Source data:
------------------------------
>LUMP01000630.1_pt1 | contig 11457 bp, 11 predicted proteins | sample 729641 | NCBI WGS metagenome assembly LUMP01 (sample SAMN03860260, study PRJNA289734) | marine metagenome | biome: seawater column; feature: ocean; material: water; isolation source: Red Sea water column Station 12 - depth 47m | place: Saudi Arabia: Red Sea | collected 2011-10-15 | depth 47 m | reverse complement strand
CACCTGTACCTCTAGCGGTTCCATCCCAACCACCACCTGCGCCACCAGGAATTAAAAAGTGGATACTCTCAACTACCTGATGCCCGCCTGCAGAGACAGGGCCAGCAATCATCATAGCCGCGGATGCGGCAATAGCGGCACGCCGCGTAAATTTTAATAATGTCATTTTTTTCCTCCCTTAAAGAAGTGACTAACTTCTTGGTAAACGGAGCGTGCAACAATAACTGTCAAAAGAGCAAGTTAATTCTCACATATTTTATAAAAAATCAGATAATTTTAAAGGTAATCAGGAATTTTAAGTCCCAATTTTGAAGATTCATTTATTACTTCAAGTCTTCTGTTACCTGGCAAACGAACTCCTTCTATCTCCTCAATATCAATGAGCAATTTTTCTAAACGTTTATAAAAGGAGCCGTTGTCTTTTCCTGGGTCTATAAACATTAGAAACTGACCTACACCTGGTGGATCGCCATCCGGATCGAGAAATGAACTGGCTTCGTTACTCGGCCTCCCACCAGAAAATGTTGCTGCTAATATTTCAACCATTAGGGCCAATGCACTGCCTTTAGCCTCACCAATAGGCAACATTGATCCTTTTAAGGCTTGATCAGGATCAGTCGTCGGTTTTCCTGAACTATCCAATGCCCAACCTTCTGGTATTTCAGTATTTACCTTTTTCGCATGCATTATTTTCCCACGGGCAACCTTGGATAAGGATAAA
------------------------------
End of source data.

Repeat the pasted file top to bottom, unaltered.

>LUMP01000630.1_pt1 | contig 11457 bp, 11 predicted proteins | sample 729641 | NCBI WGS metagenome assembly LUMP01 (sample SAMN03860260, study PRJNA289734) | marine metagenome | biome: seawater column; feature: ocean; material: water; isolation source: Red Sea water column Station 12 - depth 47m | place: Saudi Arabia: Red Sea | collected 2011-10-15 | depth 47 m | reverse complement strand
CACCTGTACCTCTAGCGGTTCCATCCCAACCACCACCTGCGCCACCAGGAATTAAAAAGTGGATACTCTCAACTACCTGATGCCCGCCTGCAGAGACAGGGCCAGCAATCATCATAGCCGCGGATGCGGCAATAGCGGCACGCCGCGTAAATTTTAATAATGTCATTTTTTTCCTCCCTTAAAGAAGTGACTAACTTCTTGGTAAACGGAGCGTGCAACAATAACTGTCAAAAGAGCAAGTTAATTCTCACATATTTTATAAAAAATCAGATAATTTTAAAGGTAATCAGGAATTTTAAGTCCCAATTTTGAAGATTCATTTATTACTTCAAGTCTTCTGTTACCTGGCAAACGAACTCCTTCTATCTCCTCAATATCAATGAGCAATTTTTCTAAACGTTTATAAAAGGAGCCGTTGTCTTTTCCTGGGTCTATAAACATTAGAAACTGACCTACACCTGGTGGATCGCCATCCGGATCGAGAAATGAACTGGCTTCGTTACTCGGCCTCCCACCAGAAAATGTTGCTGCTAATATTTCAACCATTAGGGCCAATGCACTGCCTTTAGCCTCACCAATAGGCAACATTGATCCTTTTAAGGCTTGATCAGGATCAGTCGTCGGTTTTCCTGAACTATCCAATGCCCAACCTTCTGGTATTTCAGTATTTACCTTTTTCGCATGCATTATTTTCCCACGGGCAACCTTGGATAAGGATAAA